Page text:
Just imagine all the money saved by cash-strapped orchestras. After an initial purchase no astronomical salaries to pay, no egos to battle with, no legal threats in the form of lawsuits either. The young pretty ladies (or handsome men) would be left alone. Name the little man in his shining armor something like Mr. Silber, and the usual donor pool would rush to help the organization. Since the robot would not know how to discriminate, even the oldest patron of the arts would be properly complimented, instead of the usual snickering behind the person’s back. “Yes, we love your money but boy, are you ugly and stinky!” No wonder Detroit’s new music man, Leonard Slatkin, rushed to say that the robot did a good job but it can’t really hear what the musicians play or adjust to their playing. Come on, name all the conductors who do hear and try to follow the musicians! It would be a short list, I’m afraid. Beethoven managed fine although he was deaf. Secondly, I don’t think it would be difficult to come up with software to remedy this ‘fault’.
The orchestra in
My wife received an interesting piece of mail, regarding the bankruptcy of her beloved Northwest Chamber Orchestra. It is very evident that dark outside forces wanted the “Little Orchestra That Could” terminated, as the amount of money the trustee holds is larger than all the debts and costs of administration. What kind of bankruptcy is that? There was no reason to kill the orchestra that provided its players with benefits, other than what many see as obvious. It is a-polling indeed that some viewed the little group with its gifted conductors, Ralf Gothóni and Joseph Silverstein, as a thorn on their side. As is the case in life, one cannot awaken the dead. The group that survived for over a quarter of a century is missed.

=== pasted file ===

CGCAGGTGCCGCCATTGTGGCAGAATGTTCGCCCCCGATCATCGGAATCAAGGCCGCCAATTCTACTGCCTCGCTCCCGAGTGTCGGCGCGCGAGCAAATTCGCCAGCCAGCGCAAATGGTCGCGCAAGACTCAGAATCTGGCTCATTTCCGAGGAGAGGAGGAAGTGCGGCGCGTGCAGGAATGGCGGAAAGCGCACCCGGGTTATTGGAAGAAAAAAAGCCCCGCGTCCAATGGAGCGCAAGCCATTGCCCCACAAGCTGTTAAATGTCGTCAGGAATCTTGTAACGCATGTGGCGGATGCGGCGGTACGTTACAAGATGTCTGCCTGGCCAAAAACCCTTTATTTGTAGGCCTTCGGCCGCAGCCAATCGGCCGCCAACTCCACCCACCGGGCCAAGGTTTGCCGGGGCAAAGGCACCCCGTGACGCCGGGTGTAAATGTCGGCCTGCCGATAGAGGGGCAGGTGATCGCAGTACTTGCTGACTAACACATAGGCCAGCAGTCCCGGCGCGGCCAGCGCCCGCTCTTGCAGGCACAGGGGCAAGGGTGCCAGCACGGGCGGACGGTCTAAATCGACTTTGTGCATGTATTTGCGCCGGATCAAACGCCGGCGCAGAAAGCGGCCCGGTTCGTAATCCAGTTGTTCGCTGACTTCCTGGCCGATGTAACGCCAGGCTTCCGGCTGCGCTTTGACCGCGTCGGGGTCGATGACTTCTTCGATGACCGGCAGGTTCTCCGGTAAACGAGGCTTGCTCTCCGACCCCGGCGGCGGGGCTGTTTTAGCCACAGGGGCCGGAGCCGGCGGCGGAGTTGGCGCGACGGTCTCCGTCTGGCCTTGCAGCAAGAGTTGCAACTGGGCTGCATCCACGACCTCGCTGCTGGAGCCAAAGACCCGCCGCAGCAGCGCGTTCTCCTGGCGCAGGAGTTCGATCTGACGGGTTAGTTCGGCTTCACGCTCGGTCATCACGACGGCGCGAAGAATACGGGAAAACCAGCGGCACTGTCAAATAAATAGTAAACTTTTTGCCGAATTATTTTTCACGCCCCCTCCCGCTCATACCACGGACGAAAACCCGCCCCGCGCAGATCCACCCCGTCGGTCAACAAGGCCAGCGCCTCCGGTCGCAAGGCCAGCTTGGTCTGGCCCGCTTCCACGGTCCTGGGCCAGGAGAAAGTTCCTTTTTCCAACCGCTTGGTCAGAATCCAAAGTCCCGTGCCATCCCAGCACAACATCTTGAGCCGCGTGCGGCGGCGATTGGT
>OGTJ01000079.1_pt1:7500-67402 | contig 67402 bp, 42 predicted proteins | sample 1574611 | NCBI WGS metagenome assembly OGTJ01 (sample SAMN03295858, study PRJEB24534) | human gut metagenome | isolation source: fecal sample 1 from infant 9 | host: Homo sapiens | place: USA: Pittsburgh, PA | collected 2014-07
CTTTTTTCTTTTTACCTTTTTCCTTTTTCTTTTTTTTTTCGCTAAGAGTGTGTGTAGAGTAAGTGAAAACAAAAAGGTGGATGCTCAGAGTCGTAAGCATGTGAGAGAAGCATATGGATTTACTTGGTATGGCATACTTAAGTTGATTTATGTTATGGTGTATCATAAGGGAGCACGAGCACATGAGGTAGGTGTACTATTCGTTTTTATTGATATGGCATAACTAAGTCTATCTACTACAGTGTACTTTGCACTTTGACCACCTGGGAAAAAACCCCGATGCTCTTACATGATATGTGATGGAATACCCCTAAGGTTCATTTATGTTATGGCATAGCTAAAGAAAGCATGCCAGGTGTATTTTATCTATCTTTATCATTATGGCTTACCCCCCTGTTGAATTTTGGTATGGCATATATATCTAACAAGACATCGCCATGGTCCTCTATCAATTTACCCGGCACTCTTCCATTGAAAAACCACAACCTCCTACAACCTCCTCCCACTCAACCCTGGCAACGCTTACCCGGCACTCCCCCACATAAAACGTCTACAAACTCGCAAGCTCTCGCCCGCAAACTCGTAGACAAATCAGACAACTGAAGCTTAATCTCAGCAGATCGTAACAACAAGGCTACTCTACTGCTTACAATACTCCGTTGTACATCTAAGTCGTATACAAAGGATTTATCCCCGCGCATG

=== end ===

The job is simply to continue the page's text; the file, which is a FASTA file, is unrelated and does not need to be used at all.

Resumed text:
Photo of ASIMO from